If the parents are not helping each other with their prayer life, something is out of line. Devotions are not the issue, but many dads make sure the wives get to evening adorations, or rosary groups can happen during the day with home schooling groups, even with older children. I know this from experience.

Most home schooling families of kids and moms go to daily Mass where I have lived and are known for this-being good witnesses to the rest of the community, while the parish school goes once a week.

Moms and dads should be involved in schooling and not just dads. Maybe the east coast is different than other places but both parents school in some ways, not just mom.

As to grading papers, the older ones can do that and teach some of the young ones. Home schooling coops, where moms share abilities and talents is also a good thing. When I lived in a lay community for seven years, all the husbands in that community of 2,000 made sure their wives had prayer time daily. Both the man and the woman must help each other. If one is too busy to pray, one is too busy.

New Sister said...

You're right that there are too many extra-curricular activities. Most kids I know have 2 or 3, times 6 children in an average family, that's quite enough to render the mother's life crazy. She has to do much of her prayer "on the go".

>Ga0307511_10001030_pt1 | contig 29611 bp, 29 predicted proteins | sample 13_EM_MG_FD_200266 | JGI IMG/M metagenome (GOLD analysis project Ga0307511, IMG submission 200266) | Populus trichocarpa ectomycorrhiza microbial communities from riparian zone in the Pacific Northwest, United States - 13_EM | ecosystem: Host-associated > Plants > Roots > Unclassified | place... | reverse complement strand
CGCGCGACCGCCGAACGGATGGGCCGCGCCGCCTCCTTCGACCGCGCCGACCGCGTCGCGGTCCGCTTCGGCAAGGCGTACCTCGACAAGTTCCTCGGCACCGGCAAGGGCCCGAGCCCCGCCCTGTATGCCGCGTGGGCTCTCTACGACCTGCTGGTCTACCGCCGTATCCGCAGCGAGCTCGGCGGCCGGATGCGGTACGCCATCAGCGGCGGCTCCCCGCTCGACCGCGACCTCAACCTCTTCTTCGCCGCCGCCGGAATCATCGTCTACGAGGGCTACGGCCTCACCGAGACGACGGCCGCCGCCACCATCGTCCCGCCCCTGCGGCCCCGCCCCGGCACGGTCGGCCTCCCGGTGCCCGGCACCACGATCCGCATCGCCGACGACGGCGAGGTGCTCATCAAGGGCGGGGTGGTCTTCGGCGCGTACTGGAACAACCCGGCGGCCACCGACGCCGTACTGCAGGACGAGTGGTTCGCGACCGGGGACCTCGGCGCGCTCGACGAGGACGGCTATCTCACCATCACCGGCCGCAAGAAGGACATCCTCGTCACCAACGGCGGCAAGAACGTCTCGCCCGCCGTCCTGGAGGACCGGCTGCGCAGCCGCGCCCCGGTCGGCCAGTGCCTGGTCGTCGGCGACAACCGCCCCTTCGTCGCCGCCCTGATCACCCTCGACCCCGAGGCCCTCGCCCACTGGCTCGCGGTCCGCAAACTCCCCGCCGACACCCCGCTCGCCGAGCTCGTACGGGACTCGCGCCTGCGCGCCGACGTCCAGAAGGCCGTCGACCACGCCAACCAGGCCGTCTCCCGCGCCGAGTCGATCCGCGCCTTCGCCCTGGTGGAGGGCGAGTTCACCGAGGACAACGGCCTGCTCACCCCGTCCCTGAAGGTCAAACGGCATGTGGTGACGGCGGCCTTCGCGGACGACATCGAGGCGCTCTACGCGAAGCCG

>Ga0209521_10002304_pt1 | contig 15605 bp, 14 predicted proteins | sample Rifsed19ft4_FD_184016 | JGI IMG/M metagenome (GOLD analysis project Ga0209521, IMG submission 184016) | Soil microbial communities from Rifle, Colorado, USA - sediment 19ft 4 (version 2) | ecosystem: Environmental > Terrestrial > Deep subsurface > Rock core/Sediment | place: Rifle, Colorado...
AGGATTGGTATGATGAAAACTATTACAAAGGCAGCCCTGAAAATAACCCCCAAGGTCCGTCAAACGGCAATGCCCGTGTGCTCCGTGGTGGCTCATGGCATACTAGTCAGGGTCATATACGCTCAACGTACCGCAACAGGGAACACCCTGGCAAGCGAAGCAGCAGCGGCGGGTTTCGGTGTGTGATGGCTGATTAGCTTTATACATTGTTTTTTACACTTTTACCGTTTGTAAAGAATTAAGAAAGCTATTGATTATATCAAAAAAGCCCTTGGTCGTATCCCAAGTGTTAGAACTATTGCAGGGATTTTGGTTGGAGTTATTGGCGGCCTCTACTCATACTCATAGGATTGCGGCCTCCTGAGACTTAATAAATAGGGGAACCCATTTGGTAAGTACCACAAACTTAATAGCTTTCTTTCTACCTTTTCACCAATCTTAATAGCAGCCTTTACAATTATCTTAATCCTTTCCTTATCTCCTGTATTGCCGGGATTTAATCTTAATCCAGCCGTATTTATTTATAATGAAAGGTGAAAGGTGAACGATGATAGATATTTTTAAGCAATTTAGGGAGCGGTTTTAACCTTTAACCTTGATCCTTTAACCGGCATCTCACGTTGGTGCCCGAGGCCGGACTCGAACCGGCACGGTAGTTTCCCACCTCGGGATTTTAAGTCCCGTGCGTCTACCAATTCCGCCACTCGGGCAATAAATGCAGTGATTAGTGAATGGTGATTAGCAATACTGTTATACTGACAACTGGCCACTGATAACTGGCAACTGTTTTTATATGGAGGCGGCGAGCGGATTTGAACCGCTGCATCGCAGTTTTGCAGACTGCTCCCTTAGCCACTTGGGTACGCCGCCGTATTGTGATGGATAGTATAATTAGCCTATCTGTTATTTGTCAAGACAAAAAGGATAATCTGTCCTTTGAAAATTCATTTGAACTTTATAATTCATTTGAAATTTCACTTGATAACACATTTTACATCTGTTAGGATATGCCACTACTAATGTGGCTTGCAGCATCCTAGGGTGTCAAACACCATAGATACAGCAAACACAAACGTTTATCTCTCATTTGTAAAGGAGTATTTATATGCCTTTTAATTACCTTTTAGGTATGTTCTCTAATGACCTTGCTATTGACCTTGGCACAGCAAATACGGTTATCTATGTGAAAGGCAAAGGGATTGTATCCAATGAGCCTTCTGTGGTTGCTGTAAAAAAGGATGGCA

I live in the National Capital Region where living expenses are high and the dads work pretty demanding hours... military dads have to go away for months at a time (if not years).
I can't think of a single homeschooling family that does not have a strong devotion to the Rosary in the home. That is very heartening and probably why I know so many amazing people. It's also interesting how much demand is placed on these families for social things, because the world wants to be around them so badly. They cannot possibly accept all the invitations they receive and have a hard time saying "no", often out of sympathy for the host. Being out there like that may be tiring, but they are a powerful witness - showing the culture of death that 5 children is *not* a big family and that homeschooled kids are wonderfully adjusted, aware of who they are, and just great to be around.

As a great priest often says, "Brick-by-brick"!

Supertradmum said...

New Sister, great comment....but we do not have to be perfect home-schooling moms to find perfection.